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Re: Why do so few mail providers support Port 587?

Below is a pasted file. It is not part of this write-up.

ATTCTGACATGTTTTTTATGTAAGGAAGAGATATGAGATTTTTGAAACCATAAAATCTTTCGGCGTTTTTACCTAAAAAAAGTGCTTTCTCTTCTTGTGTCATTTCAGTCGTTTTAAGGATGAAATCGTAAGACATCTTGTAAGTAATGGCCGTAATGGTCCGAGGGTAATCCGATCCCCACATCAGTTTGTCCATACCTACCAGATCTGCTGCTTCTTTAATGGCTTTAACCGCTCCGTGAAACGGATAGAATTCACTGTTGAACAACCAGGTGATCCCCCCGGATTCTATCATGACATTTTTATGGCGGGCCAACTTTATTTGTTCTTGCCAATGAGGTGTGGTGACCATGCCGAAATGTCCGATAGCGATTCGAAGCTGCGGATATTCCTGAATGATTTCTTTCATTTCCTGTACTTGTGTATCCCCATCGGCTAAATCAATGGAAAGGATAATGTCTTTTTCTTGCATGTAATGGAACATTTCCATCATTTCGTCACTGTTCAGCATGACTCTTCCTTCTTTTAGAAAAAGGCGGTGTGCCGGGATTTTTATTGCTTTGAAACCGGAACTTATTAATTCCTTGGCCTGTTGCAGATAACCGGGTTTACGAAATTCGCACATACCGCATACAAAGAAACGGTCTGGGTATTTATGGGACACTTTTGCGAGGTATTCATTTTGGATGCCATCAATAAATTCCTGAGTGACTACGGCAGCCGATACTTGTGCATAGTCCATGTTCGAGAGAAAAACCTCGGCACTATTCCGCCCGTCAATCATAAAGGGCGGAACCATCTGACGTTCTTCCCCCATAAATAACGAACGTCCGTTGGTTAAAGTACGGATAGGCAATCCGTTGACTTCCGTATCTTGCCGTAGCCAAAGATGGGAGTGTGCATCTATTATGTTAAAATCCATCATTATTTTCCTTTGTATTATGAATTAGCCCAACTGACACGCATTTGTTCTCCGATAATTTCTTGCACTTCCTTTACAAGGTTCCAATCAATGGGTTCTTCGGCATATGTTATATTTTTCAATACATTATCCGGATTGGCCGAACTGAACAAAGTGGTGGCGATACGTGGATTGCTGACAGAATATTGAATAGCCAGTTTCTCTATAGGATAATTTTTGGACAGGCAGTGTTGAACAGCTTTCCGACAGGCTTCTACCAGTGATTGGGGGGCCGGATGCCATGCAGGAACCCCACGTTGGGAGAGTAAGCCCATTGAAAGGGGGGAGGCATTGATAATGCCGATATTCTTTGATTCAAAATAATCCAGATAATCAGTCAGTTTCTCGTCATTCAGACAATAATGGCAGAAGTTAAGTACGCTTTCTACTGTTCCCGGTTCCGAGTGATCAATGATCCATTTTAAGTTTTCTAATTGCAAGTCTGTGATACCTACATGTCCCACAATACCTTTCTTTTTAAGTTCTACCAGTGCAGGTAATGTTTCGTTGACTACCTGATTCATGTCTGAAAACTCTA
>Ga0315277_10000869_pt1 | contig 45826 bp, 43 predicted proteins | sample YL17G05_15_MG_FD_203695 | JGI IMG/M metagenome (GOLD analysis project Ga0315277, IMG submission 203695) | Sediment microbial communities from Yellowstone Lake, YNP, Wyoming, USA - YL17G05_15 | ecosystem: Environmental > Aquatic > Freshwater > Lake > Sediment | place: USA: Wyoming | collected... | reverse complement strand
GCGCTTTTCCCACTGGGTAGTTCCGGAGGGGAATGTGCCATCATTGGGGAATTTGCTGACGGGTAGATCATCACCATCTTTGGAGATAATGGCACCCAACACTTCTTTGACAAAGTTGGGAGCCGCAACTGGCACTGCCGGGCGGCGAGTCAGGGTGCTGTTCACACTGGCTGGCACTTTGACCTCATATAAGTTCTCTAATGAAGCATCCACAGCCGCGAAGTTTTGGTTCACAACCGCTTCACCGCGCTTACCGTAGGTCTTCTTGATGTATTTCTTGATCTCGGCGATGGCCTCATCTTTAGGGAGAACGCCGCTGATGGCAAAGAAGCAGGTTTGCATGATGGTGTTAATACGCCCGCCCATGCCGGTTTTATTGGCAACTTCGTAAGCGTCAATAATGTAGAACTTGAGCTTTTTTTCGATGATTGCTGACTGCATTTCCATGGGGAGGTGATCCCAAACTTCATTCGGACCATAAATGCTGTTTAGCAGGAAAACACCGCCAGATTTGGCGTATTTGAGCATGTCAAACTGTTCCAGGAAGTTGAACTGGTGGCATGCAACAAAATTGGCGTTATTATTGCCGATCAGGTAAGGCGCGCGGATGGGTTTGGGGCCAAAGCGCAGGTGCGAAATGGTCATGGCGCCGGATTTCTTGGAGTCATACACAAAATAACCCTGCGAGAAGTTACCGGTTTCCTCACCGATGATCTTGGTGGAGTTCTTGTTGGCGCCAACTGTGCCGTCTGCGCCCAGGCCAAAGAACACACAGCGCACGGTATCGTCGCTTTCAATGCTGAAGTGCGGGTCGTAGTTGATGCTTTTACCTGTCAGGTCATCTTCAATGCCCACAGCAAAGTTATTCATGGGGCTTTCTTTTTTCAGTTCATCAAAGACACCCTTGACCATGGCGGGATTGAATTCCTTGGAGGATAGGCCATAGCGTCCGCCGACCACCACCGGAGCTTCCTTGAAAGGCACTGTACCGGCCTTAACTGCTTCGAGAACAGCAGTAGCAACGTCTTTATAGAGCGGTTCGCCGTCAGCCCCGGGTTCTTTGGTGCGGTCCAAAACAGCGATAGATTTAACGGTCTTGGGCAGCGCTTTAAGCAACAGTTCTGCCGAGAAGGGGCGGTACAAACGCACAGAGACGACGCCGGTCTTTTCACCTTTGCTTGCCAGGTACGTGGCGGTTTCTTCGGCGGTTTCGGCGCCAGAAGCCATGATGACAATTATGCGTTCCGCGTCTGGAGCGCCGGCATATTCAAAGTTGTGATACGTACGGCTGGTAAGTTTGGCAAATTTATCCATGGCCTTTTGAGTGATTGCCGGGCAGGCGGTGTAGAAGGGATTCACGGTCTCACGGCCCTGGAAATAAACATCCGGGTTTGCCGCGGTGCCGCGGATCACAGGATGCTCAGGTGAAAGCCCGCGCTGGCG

> Date: Mon, 28 Feb 2005 16:54:23 -0500 > From: Nils Ketelsen <firstname.lastname@example.org> > To: email@example.com > Subject: Re: Why do so few mail providers support Port 587? > [ ... ] > I do not know about your E-Mail Policy, but normally it is either > allowed to use an external mailserver or not. If it is allowed, I > can as well allow Port 25 outgoing. If it is not I will block 25 and > 587. Our corporate policy is that if you want to send mail with a @ourdomain address, you have to use our mailserver. On that machine we can rewrite usernames etc. But I have lots of users who also work at other places - to give you a hint, many of my users are researchers over here, but teachers at different places. So it's *not* in my employers best interest to disallow them *any* means of mailing with a @non-ourdomain address if that @non-ourdomain site allows them to do so via some other means then port 25... > > Port 587 on the other hand is meant for "submission" by clients. The > > security implications of allowing my users to contact such a port are > > very very low. If someone won't secure his mailserver on port 587, > > that's something different, but substantially different than if it > > were insecure on port 25... > An interesting theory. What is the substantial difference? For > me the security implications of "allowing the user to bypass our > mailsystem on port 25" and ""allowing the user to bypass our mailsystem on > port 587" are not as obvious as they maybe are to you. Anything listening on port 587 - as has been said many times over in this discussion - should not blindly relay. It should demand authentication from the user and only when those are satisfactory relay. That was and is what port 587 is meant for. Port 25 has a much too diverse role in the way mail delivery is handled. But you can generally classify that it's used for inter-site communications and intra-site submission. Port 587 is for submissium, intra-site and extra-site. Just because you only allow port 80 inbound to the machines which are supposed to be running webservers doesn't mean you only allow outbound port 80 traffic to those same machines ? You would allow outbound port 80 traffic to the whole world... > Nils Regards, JP Velders